Posterior pedicle screw fixation systems require two level stabilisation for single level burst injuries, but single level stabilisation may be adequate for fracture dislocations. Because of the tendency for burst fractures to consolidate, with anterior column height loss, fully constrained rigid systems are required. The choice of pedicle screw implant system requires adequate screw size to resist bending moments, rigid rod attachment to the screws, and adequate rod size to resist bending moments. The patient characteristics to be considered included adequate pedicle and sacral anatomy to take normally positioned screws, and adequate bone density. Surgical factors to be optimised include accurate placement with minimal posterior cortical destruction, 80% pedicle fill without pedicle wall breach so as to optimise mechanical hold of the screw within the pedicle, screw placement to the anterior vertebral body cortex of the lumbar vertebra to maximise hold within the vertebral body, bicortical screw placement at S1, and consideration of both S1 body and alar screws to improve sacral fixation. The surgery should include operative positioning that optimises the lordosis over the segments being instrumented. The patient is best positioned prone with the hips and knees fully extended rather than on a kneeling frame.
Anterior column reconstruction is a more difficult proposition. It is intuitively attractive to consider reconstitution of the vertebral body as is often considered at the thoracolumbar junction after a burst fracture. The absence of satisfactory anterior stabilising devices (ie plate or rod systems that would fit under the great vessels) means that both front and back surgery would be required. The difficulty of anterior access to the L4 and L5 bodies, because of the great vessels, makes this option technically demanding.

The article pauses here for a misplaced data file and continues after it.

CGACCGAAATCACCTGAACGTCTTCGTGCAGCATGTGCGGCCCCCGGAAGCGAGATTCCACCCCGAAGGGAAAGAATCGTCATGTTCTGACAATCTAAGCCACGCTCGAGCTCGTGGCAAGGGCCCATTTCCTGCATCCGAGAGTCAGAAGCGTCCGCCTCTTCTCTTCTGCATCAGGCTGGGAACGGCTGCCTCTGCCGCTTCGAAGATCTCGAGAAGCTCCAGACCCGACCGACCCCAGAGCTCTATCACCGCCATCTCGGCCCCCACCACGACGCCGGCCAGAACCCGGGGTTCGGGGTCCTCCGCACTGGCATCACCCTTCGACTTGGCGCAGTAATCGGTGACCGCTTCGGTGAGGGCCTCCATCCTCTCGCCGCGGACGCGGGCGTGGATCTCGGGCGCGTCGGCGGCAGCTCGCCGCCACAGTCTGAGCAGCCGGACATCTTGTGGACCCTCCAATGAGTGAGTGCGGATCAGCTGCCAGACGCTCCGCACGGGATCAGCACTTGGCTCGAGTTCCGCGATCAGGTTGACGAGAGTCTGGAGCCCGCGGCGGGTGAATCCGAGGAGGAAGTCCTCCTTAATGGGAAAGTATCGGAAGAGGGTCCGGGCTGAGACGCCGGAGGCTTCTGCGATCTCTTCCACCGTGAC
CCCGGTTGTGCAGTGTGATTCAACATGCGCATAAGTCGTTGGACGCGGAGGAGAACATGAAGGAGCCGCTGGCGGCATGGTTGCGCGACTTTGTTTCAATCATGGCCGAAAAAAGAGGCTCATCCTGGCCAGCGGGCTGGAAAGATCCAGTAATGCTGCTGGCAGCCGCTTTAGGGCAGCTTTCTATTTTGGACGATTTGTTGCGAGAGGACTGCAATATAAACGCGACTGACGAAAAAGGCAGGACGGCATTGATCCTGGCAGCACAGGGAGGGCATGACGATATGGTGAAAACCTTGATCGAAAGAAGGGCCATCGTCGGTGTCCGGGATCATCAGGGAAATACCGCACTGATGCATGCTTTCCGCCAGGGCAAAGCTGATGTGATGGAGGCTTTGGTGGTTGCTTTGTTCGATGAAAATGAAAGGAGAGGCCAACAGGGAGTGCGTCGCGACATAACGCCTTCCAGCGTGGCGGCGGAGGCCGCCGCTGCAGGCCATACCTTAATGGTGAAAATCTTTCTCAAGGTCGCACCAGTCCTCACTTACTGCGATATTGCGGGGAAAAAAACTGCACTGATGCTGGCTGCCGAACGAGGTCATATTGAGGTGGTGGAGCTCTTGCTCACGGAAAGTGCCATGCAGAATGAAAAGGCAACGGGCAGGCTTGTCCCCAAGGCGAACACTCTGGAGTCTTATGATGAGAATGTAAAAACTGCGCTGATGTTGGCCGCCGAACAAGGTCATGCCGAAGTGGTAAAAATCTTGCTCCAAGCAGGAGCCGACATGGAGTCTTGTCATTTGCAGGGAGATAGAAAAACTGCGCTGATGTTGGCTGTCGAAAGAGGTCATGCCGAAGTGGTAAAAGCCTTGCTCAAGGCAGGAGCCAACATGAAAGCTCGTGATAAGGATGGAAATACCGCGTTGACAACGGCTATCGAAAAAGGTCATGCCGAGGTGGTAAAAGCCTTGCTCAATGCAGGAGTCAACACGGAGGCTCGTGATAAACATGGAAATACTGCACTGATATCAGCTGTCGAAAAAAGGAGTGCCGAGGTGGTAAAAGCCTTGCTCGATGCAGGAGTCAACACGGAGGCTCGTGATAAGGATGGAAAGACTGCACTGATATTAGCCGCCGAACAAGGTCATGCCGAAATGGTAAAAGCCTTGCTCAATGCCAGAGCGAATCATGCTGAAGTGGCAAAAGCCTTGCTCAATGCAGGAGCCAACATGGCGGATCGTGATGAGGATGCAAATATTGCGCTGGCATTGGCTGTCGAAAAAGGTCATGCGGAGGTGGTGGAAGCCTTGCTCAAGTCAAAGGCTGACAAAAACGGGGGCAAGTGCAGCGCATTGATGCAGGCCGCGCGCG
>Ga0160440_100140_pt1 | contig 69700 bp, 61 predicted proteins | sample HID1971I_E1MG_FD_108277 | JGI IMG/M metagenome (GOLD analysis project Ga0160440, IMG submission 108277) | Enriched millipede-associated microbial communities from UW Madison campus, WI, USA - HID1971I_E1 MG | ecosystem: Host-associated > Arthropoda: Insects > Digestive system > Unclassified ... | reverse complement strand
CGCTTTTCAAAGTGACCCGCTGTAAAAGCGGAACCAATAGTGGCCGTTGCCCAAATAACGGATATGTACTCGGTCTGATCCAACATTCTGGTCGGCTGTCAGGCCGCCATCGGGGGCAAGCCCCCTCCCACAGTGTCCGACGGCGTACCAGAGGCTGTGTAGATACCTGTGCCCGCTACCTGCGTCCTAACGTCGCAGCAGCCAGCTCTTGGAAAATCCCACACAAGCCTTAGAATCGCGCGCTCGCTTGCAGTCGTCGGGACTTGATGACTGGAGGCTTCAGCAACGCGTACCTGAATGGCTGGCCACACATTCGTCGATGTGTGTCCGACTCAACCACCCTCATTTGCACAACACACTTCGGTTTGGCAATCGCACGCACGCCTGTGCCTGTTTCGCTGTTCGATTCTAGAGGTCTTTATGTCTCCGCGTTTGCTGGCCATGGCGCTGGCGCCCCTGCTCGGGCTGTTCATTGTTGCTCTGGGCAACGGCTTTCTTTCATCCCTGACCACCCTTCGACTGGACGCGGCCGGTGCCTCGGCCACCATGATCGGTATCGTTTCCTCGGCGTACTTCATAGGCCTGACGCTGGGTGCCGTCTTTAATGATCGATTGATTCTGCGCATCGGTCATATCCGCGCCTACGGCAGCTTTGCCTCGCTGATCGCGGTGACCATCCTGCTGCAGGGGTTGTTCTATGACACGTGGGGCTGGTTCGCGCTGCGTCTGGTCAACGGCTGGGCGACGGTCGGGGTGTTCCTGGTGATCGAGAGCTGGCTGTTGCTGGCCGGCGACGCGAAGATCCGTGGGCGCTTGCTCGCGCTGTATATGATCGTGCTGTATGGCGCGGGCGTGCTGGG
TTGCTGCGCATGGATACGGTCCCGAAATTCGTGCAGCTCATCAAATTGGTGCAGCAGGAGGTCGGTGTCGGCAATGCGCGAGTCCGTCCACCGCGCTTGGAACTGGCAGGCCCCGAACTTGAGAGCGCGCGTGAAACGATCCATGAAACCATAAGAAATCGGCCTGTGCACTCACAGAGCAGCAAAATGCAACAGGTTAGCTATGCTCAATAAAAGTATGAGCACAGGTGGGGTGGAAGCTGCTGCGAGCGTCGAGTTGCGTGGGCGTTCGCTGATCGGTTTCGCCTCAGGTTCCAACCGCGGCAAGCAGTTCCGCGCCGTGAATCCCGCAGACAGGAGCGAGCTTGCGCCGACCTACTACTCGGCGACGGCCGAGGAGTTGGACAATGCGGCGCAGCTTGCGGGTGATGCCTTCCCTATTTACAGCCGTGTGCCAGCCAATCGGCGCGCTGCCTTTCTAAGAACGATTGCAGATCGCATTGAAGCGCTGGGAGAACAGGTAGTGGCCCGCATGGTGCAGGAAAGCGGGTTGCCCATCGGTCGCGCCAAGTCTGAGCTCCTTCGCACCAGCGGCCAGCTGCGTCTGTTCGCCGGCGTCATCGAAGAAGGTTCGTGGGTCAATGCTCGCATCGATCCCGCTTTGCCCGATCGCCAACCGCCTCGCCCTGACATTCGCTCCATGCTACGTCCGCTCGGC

In patients with burst fractures with major vertebral body height loss and neurological damage at the low lumbar level, an acceptable alternative includes postural reduction and open posterior decompression and stabilisation with a pedicle screw system and then subsequent supportive care. Posterior transpedicular bone grafting of the vertebral body may also have a role. The supportive care may include bed rest and/or bracing to allow fracture union and this may eventually lower the bending moments applied to the posterior implants and prevent implant failure.
In cases of fracture dislocation at the lumbosacral junction significant translation will result in damage to the disc. This traumatic derangement of the intervertebral disc is probably different to disc height loss with degeneration, and markedly compromises the load bearing capacity of the intervertebral disc. If open reduction and stabilisation from a posterior approach is performed, and disc height is maintained, the bending moments on the implant may result in implant failure. In this situation interbody anterior column structural support should be considered. Options include the use of cage device or a structural bone graft and these can be placed either from an anterior (ALIF) or posterior (PLIF) approach depending on preference.
Fractures of the low lumbar spine are relatively uncommon and of varied injury pattern. Treatment must be individualised and taken in to account the injury pattern, neurological injury, biomechanical deficiencies and the limitations of surgical implants and anatomical approaches available. Conservative or non operative care has been associated with good outcomes for the neurologically intact patient with a burst fracture. For low lumbar burst fractures, or fracture dislocations of the lumbo–sacral segment, where neurological injury has occurred, posterior surgery is appropriate. This surgery should include decompression, spinal realignment with maintainance of lumbar lordosis, rigid posterior instrumentation over minimal segments, and a period of bed rest and/or bracing to allow bony union and fusion maturation.